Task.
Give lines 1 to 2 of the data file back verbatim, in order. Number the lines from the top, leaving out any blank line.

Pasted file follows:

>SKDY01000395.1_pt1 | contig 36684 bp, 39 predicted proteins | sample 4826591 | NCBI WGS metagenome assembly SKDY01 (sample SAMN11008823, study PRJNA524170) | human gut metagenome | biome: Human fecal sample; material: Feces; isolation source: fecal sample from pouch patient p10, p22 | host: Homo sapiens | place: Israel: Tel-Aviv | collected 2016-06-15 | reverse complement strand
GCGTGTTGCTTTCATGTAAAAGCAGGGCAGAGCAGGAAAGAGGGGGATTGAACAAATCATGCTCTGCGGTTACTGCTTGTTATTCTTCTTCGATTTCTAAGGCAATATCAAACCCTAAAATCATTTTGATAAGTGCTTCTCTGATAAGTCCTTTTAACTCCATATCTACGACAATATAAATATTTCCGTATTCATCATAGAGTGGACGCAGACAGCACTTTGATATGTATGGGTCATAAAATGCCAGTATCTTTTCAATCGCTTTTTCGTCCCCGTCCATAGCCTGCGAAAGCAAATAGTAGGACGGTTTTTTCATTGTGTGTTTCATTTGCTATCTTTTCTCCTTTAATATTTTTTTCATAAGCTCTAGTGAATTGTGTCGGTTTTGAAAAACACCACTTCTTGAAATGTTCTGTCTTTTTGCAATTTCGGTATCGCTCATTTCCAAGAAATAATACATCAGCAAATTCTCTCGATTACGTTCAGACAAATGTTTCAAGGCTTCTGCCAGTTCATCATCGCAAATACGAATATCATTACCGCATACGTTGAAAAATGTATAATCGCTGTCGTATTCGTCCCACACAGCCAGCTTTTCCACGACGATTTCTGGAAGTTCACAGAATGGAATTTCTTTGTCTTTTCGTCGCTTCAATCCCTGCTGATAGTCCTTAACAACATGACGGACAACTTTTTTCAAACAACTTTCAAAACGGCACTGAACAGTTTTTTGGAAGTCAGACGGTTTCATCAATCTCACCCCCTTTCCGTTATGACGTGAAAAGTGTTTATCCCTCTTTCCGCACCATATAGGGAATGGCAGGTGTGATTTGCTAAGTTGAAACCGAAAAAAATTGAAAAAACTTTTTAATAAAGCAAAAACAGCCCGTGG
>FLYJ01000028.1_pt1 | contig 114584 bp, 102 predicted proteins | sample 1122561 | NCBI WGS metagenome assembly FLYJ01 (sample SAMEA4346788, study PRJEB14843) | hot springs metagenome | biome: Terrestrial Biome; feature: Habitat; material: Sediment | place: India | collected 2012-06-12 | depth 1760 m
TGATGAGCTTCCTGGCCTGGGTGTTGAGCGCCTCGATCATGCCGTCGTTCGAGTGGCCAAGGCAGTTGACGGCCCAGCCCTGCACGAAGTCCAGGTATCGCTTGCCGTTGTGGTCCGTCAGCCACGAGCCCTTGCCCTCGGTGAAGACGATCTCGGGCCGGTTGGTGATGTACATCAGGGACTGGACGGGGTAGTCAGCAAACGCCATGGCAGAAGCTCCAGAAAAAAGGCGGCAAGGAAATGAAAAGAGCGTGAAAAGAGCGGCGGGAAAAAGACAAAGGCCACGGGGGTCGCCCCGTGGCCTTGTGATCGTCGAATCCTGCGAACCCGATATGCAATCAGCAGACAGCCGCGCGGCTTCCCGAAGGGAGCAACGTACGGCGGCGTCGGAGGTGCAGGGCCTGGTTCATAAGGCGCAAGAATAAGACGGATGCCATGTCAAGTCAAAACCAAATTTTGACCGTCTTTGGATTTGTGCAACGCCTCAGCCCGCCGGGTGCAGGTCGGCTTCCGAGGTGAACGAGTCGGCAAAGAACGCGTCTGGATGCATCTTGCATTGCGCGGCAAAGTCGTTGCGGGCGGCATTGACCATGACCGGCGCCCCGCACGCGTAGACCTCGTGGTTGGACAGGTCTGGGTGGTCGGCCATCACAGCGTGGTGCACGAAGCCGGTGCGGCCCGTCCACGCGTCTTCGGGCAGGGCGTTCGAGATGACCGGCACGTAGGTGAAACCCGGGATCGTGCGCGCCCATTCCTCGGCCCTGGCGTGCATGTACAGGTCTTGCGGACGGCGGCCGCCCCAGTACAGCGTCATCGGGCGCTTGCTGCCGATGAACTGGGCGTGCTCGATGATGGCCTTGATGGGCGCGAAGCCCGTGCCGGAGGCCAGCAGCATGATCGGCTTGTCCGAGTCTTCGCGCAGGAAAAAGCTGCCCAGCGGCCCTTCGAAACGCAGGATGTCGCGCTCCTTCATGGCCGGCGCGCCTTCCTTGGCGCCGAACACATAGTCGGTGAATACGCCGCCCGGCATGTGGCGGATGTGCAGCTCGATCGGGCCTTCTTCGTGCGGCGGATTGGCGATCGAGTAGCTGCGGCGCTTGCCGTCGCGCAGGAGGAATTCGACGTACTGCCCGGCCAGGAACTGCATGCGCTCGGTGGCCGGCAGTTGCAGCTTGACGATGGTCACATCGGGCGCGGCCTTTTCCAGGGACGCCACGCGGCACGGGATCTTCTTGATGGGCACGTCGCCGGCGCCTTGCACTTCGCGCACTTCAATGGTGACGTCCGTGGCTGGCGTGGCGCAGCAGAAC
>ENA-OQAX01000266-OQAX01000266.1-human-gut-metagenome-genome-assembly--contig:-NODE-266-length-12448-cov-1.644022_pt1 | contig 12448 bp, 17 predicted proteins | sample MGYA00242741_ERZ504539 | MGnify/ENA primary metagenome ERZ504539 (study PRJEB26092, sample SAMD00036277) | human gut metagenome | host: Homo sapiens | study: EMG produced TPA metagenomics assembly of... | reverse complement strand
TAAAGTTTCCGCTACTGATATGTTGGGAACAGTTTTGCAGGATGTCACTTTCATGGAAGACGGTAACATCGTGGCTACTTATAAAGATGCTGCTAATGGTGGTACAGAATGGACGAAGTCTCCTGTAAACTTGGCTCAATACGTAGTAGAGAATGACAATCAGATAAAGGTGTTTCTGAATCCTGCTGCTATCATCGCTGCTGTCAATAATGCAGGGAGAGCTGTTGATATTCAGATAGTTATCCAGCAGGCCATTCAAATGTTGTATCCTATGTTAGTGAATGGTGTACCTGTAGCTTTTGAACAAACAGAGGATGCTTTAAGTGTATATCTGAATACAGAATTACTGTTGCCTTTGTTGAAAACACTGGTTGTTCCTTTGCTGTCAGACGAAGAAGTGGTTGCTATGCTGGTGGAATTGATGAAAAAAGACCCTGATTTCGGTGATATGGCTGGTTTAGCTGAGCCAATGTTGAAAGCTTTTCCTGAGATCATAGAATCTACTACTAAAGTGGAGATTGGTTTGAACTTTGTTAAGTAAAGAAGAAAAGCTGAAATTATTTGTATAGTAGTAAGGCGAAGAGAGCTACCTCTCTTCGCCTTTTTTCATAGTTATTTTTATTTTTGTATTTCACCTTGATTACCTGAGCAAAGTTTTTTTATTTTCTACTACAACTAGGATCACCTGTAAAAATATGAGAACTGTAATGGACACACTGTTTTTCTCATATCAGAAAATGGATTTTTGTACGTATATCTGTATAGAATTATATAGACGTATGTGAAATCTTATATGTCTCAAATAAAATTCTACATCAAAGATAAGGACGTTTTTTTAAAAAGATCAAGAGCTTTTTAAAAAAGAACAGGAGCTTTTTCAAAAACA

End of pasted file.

>SKDY01000395.1_pt1 | contig 36684 bp, 39 predicted proteins | sample 4826591 | NCBI WGS metagenome assembly SKDY01 (sample SAMN11008823, study PRJNA524170) | human gut metagenome | biome: Human fecal sample; material: Feces; isolation source: fecal sample from pouch patient p10, p22 | host: Homo sapiens | place: Israel: Tel-Aviv | collected 2016-06-15 | reverse complement strand
GCGTGTTGCTTTCATGTAAAAGCAGGGCAGAGCAGGAAAGAGGGGGATTGAACAAATCATGCTCTGCGGTTACTGCTTGTTATTCTTCTTCGATTTCTAAGGCAATATCAAACCCTAAAATCATTTTGATAAGTGCTTCTCTGATAAGTCCTTTTAACTCCATATCTACGACAATATAAATATTTCCGTATTCATCATAGAGTGGACGCAGACAGCACTTTGATATGTATGGGTCATAAAATGCCAGTATCTTTTCAATCGCTTTTTCGTCCCCGTCCATAGCCTGCGAAAGCAAATAGTAGGACGGTTTTTTCATTGTGTGTTTCATTTGCTATCTTTTCTCCTTTAATATTTTTTTCATAAGCTCTAGTGAATTGTGTCGGTTTTGAAAAACACCACTTCTTGAAATGTTCTGTCTTTTTGCAATTTCGGTATCGCTCATTTCCAAGAAATAATACATCAGCAAATTCTCTCGATTACGTTCAGACAAATGTTTCAAGGCTTCTGCCAGTTCATCATCGCAAATACGAATATCATTACCGCATACGTTGAAAAATGTATAATCGCTGTCGTATTCGTCCCACACAGCCAGCTTTTCCACGACGATTTCTGGAAGTTCACAGAATGGAATTTCTTTGTCTTTTCGTCGCTTCAATCCCTGCTGATAGTCCTTAACAACATGACGGACAACTTTTTTCAAACAACTTTCAAAACGGCACTGAACAGTTTTTTGGAAGTCAGACGGTTTCATCAATCTCACCCCCTTTCCGTTATGACGTGAAAAGTGTTTATCCCTCTTTCCGCACCATATAGGGAATGGCAGGTGTGATTTGCTAAGTTGAAACCGAAAAAAATTGAAAAAACTTTTTAATAAAGCAAAAACAGCCCGTGG